Even from highly experienced technologists I often hear talk about how certain operations cause a CPU cache to "flush". This seems to be illustrating a very common fallacy about how CPU caches work, and how the cache sub-system interacts with the execution cores. In this article I will attempt to explain the function CPU caches fulfil, and how the cores, which execute our programs of instructions, interact with them. For a concrete example I will dive into one of the latest Intel x86 server CPUs. Other CPUs use similar techniques to achieve the same ends.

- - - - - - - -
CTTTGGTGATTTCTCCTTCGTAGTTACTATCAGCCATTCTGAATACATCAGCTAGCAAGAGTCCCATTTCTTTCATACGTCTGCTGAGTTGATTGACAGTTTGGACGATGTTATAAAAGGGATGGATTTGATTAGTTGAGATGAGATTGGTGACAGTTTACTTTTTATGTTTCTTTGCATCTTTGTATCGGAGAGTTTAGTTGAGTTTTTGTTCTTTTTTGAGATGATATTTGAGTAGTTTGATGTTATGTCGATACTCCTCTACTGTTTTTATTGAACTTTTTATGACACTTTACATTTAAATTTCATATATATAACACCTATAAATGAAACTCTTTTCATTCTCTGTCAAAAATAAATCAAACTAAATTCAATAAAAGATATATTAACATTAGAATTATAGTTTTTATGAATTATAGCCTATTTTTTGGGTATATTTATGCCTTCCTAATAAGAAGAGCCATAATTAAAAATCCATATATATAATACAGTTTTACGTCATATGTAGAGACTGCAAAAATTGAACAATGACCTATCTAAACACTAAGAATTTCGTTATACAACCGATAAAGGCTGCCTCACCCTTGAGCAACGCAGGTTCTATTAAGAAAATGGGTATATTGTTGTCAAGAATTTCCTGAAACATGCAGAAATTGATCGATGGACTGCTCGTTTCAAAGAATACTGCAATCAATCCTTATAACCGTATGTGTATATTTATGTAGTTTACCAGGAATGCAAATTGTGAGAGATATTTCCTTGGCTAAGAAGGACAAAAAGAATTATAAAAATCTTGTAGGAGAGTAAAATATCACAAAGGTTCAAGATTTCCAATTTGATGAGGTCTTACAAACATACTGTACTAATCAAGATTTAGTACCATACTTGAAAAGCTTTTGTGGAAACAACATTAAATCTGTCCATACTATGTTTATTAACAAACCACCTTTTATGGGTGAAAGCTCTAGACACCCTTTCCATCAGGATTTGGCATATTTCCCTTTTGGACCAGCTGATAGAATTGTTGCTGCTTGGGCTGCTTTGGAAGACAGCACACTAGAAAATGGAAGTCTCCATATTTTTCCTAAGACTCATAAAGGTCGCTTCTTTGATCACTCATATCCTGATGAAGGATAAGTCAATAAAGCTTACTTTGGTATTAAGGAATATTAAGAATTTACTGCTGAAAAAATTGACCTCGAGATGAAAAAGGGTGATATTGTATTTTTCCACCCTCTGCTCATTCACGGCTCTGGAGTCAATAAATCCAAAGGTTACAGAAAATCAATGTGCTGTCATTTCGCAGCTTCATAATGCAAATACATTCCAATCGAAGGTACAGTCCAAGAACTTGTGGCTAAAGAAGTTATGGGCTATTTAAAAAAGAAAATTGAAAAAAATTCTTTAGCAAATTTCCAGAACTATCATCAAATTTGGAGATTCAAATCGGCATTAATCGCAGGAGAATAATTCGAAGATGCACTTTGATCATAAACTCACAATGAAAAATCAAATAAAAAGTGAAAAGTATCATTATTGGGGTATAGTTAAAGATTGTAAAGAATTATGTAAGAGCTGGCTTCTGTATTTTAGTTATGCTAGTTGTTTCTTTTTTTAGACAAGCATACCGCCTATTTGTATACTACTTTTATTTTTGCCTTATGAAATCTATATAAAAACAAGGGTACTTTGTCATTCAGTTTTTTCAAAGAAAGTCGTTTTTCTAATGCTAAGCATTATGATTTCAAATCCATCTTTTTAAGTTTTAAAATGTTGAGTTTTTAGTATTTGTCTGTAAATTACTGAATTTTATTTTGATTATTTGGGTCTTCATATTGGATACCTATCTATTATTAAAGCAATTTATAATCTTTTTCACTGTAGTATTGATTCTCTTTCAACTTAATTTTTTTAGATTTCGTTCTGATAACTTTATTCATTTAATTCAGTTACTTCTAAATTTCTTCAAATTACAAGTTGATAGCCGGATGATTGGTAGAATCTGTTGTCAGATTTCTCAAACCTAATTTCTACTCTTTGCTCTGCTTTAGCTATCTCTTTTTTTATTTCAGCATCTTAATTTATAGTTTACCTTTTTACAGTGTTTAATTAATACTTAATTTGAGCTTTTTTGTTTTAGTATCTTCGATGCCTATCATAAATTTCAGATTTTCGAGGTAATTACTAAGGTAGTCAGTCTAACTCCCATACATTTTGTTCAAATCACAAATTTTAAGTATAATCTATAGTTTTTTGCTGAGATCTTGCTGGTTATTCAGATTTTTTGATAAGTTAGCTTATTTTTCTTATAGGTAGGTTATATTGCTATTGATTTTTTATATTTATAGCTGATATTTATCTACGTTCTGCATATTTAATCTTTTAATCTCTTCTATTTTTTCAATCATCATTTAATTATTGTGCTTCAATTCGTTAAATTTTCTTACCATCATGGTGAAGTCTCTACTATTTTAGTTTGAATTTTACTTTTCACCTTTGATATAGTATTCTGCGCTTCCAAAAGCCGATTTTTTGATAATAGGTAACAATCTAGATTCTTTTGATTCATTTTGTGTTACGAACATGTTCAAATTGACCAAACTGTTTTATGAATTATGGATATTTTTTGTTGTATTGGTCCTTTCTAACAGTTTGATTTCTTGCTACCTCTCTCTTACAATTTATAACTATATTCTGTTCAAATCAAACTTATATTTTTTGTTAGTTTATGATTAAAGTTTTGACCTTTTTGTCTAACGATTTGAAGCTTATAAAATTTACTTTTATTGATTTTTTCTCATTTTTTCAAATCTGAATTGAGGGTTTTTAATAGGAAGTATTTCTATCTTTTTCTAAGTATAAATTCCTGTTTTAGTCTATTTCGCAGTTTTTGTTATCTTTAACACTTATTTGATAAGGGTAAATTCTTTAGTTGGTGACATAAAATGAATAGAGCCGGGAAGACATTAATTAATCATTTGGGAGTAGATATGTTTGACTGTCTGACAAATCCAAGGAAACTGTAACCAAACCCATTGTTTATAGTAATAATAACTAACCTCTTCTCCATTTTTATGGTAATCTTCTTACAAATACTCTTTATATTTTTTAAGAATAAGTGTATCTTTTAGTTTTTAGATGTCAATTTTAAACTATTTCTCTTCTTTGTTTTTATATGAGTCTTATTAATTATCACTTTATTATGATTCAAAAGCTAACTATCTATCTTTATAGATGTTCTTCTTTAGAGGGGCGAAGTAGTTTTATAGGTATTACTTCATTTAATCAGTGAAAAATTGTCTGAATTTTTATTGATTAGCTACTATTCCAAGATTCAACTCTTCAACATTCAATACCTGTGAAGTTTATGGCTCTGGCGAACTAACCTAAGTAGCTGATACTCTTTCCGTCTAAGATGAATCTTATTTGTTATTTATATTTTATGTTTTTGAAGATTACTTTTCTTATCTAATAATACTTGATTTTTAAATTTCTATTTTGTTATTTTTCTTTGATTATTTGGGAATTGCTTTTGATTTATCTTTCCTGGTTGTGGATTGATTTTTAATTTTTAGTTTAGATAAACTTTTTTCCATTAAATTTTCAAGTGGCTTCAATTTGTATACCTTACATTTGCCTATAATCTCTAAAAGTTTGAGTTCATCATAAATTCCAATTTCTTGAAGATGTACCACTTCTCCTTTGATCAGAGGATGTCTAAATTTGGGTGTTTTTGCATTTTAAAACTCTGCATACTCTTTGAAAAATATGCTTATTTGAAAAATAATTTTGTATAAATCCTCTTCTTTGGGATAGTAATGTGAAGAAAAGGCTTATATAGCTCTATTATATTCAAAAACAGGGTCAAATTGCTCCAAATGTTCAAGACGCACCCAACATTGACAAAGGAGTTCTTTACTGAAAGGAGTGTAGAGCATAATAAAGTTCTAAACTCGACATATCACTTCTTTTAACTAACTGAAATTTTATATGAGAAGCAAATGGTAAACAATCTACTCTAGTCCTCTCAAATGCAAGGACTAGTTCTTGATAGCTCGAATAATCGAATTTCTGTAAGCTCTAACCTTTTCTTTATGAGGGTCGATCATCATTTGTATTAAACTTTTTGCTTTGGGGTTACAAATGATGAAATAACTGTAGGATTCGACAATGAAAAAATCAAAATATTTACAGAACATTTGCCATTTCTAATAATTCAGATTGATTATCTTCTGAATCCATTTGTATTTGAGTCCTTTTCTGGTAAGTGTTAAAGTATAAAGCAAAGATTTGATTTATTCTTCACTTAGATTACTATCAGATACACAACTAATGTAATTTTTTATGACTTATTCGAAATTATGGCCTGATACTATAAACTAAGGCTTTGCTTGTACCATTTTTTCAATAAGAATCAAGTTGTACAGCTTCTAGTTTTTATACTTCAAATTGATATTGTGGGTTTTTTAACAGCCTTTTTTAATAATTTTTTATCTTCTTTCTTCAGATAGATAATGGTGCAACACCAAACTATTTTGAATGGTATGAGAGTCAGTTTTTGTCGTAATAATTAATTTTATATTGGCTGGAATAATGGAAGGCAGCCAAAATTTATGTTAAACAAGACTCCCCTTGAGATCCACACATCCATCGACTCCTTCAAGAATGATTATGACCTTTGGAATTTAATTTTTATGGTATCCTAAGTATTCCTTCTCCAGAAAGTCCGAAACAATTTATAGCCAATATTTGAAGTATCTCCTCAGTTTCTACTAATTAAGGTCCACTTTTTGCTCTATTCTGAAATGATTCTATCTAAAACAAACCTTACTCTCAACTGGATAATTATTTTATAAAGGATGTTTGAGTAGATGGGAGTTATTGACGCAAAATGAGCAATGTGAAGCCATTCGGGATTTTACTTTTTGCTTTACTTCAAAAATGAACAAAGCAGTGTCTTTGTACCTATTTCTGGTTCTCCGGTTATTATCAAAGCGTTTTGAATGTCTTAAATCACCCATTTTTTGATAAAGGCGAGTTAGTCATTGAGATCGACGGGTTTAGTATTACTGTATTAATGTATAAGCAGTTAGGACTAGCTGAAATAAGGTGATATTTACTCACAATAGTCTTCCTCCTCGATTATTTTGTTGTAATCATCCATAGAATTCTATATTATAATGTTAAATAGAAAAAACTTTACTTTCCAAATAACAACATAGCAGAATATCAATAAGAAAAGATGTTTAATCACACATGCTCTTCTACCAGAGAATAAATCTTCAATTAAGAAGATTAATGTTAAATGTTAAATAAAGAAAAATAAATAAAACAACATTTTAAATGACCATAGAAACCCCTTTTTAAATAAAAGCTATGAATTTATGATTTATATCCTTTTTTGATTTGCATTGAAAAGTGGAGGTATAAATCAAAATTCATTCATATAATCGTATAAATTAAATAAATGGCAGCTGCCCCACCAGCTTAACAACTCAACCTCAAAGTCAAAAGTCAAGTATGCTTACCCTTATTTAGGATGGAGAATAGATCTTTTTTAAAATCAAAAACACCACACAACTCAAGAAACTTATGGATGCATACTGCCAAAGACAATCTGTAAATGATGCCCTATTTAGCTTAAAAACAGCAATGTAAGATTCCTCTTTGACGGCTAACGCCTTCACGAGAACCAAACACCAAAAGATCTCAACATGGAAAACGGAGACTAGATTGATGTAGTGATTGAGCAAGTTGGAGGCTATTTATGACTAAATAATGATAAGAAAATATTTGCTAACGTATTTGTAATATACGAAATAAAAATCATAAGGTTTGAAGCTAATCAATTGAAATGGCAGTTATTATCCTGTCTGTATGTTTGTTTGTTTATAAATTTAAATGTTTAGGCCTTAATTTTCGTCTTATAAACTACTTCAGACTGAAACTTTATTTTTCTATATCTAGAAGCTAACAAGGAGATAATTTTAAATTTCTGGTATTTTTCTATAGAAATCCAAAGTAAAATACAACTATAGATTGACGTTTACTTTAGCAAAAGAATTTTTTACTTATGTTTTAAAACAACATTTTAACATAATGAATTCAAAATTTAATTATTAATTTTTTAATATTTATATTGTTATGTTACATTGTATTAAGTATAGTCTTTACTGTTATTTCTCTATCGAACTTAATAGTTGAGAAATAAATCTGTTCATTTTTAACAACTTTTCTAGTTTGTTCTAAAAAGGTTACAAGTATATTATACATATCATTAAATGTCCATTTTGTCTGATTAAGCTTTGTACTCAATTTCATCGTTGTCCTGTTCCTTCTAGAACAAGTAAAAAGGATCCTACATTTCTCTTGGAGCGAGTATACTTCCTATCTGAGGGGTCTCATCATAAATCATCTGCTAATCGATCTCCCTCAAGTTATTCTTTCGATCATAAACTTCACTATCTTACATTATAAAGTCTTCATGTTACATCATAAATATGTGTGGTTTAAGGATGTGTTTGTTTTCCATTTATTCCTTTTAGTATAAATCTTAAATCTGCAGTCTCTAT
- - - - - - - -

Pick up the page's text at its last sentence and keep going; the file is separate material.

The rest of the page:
Most modern systems that execute our programs are shared-memory multi-processor systems in design. A shared-memory system has a single memory resource that is accessed by 2 or more independent CPU cores. Latency to main memory is highly variable from 10s to 100s of nanoseconds. Within 100ns it is possible for a 3.0GHz CPU to process up to 1200 instructions. Each Sandy Bridge core is capable of retiring up to 4 instructions-per-cycle (IPC) in parallel. CPUs employ cache sub-systems to hide this latency and allow them to exercise their huge capacity to process instructions. Some of these caches are small, very fast, and local to each core; others are slower, larger, and shared across cores. Together with registers and main-memory, these caches make up our non-persistent memory hierarchy.